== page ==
These expert-recommended tips, routines, and exercises will get you breaking a sweat at home.
While COVID-19 keeps us home, finding the right workout routine— and space— is more important than ever. Four fitness experts gave us a peek into their home workout space and reminded us that the only thing you need for an effective home gym is the motivation to start moving.
Nike master trainer, dancer, and yoga instructor Traci Copeland pushes a coffee table aside to set up her daily workout space in the light-filled living room of her Seattle home. With spatial restrictions and ongoing conference calls in a nearby room, Copeland explains, “You have to be more mindful in your space.” But, these restrictions don’t keep her from a strong workout: “You’re in charge of the energy that you bring to the room and [the space] can be easily transformed into whatever you want it to be. The one thing we do have control over right now is our fitness. You can control how much you want to move today.”
Copeland sees this time as an opportunity to learn and grow not just physically, but also mentally and creatively. For her, that’s meant learning to play the guitar and finding new methods she can add to her clients’ and her own training. “We’re realizing all the things we can do with what we already have,” she says. “Hopefully it empowers us all to pick up something new and focus on slightly different things than before corona life happened.”
Jules Bakshi, founder of Brooklyn-based dance and mindful fitness studio GOOD MOVE, finds herself dancing in the living room of her 1.5-bedroom apartment because of its natural light and floor space. “You don’t need props or fancy equipment to get a great workout; you just have to know the body well,” she says. “The best thing you can do for your fitness is to find a way of moving that makes you feel good, and use that as a starting point for a dialogue. The body has a lot to say, and will tell you exactly what it needs if you’re listening!” If there were ever a time to tune into our minds and bodies, it’s now.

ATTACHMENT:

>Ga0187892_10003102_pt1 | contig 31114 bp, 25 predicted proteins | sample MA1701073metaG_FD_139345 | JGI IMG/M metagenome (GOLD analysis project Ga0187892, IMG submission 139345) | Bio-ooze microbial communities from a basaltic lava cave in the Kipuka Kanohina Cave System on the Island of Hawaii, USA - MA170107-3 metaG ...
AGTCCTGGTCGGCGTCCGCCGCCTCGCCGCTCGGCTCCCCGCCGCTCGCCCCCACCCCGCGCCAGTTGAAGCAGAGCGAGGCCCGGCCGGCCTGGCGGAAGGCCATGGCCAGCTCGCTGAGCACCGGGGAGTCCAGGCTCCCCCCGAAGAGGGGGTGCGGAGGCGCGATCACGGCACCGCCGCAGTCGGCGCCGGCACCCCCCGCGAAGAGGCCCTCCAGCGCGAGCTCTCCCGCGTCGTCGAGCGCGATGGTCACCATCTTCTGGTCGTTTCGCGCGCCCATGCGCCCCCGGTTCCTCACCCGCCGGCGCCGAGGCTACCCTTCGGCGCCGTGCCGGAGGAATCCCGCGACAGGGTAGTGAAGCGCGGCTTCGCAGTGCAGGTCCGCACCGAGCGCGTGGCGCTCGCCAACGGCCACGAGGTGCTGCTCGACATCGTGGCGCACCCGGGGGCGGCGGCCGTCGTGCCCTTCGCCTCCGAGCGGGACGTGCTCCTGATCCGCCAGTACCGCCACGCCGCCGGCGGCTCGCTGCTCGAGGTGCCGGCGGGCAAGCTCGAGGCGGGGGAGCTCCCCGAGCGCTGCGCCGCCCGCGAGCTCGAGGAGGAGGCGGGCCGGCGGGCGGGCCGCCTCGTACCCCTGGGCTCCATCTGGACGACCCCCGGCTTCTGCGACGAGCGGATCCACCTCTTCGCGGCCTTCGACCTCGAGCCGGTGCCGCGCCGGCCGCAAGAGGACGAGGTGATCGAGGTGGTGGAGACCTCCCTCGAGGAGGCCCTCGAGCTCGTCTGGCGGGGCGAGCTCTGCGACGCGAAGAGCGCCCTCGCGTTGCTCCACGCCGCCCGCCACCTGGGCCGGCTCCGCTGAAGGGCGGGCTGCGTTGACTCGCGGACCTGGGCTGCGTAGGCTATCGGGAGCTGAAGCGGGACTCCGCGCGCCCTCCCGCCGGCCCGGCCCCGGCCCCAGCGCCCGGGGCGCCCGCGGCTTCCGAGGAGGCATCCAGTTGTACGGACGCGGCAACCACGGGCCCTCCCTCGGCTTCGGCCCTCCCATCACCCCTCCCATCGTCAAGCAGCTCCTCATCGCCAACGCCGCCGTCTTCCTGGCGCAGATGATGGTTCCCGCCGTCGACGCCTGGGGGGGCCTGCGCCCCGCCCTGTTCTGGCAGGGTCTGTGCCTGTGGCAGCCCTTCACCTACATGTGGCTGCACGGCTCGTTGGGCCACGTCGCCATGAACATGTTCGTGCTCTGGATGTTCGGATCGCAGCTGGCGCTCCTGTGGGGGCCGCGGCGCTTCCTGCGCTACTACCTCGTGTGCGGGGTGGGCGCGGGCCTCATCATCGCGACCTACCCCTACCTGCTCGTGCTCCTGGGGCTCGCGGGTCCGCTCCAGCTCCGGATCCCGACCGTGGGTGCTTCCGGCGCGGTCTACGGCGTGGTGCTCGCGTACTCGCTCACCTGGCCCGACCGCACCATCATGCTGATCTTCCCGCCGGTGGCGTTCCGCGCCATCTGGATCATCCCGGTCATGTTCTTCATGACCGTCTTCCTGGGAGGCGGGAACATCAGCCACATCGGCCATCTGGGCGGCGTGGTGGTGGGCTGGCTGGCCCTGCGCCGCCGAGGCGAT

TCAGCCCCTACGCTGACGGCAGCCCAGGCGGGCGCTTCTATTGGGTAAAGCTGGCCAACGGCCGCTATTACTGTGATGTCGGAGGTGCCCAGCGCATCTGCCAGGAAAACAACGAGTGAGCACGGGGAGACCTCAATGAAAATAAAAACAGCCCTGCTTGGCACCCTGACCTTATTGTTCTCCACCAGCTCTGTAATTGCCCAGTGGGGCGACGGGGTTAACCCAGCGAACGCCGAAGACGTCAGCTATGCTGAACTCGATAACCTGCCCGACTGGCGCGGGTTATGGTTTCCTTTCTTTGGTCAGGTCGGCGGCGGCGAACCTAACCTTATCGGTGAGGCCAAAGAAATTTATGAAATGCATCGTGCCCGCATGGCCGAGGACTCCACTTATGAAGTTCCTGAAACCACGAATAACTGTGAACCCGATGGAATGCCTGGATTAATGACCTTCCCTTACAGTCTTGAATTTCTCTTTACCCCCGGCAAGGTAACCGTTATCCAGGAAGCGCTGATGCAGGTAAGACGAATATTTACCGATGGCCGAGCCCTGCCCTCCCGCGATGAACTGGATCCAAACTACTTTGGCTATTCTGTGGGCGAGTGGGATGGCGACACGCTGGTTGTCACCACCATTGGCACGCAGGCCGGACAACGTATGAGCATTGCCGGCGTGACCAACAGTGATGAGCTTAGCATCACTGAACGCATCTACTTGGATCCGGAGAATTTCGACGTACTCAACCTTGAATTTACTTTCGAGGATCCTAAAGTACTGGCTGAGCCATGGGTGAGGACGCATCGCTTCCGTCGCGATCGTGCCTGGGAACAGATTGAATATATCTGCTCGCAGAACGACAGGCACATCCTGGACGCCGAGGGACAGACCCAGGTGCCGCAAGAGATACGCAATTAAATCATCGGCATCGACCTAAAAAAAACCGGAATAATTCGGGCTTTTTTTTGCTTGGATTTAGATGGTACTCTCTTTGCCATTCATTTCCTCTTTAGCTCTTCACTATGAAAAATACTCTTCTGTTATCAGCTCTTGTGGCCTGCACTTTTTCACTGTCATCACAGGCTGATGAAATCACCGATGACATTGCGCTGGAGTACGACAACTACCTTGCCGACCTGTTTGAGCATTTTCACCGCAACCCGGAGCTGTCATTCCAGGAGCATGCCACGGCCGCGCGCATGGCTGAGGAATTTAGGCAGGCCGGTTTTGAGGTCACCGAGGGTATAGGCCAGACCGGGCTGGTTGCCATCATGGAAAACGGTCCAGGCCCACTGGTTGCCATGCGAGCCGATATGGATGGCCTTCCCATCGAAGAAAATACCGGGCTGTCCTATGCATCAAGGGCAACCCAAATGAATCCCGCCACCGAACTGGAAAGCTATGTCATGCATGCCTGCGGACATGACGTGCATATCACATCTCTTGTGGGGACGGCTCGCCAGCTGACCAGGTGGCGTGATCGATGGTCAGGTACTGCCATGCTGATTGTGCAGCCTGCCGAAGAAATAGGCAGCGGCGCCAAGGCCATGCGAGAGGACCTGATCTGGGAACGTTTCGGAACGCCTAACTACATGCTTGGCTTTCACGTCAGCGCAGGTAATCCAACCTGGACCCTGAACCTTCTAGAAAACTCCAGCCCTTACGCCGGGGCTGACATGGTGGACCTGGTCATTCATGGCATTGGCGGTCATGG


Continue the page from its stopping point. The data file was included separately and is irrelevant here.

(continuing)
Bakshi wants to inspire others to have fun in the space they have: “Clear some floor space for yourself—a yoga mat’s width is all you need to do most exercises worth doing, and two mats’ width will give you plenty of room to dance. Try not to be hard on yourself about the how or where, just start moving your body. It will be so very grateful!”
She adds, “If you have a solid enough bed frame, jump on the bed! Seriously, [there’s] no better cardio, and you simply cannot stay stressed or upset for very long when you’re jumping on the bed. Don’t be afraid to get creative!”
As our days now begin and end in our homes, finding spatial separation is critical to routine and motivation. Spatial separation doesn’t necessarily mean an upheaval of your physical space. Nuanced, subtle changes made throughout the day can transform the energy of a space and signal a shift to the body and mind.
Rumble boxing instructor and personal trainer Jeremiah Maestre uses sensory signals to define his routine and shift between daily life and exercise. The smell of pour-over coffee fuels his morning, lighting shifts and clothes change as he mentally readies to work out, and when it’s time to wind down, lavender diffuses throughout the two-bedroom, open-concept Brooklyn apartment that he shares with his wife and 9-month-old son.
See the full story on Dwell.com: Fitness Experts on How to Create a Kick-Ass Home Gym—No Equipment Necessary
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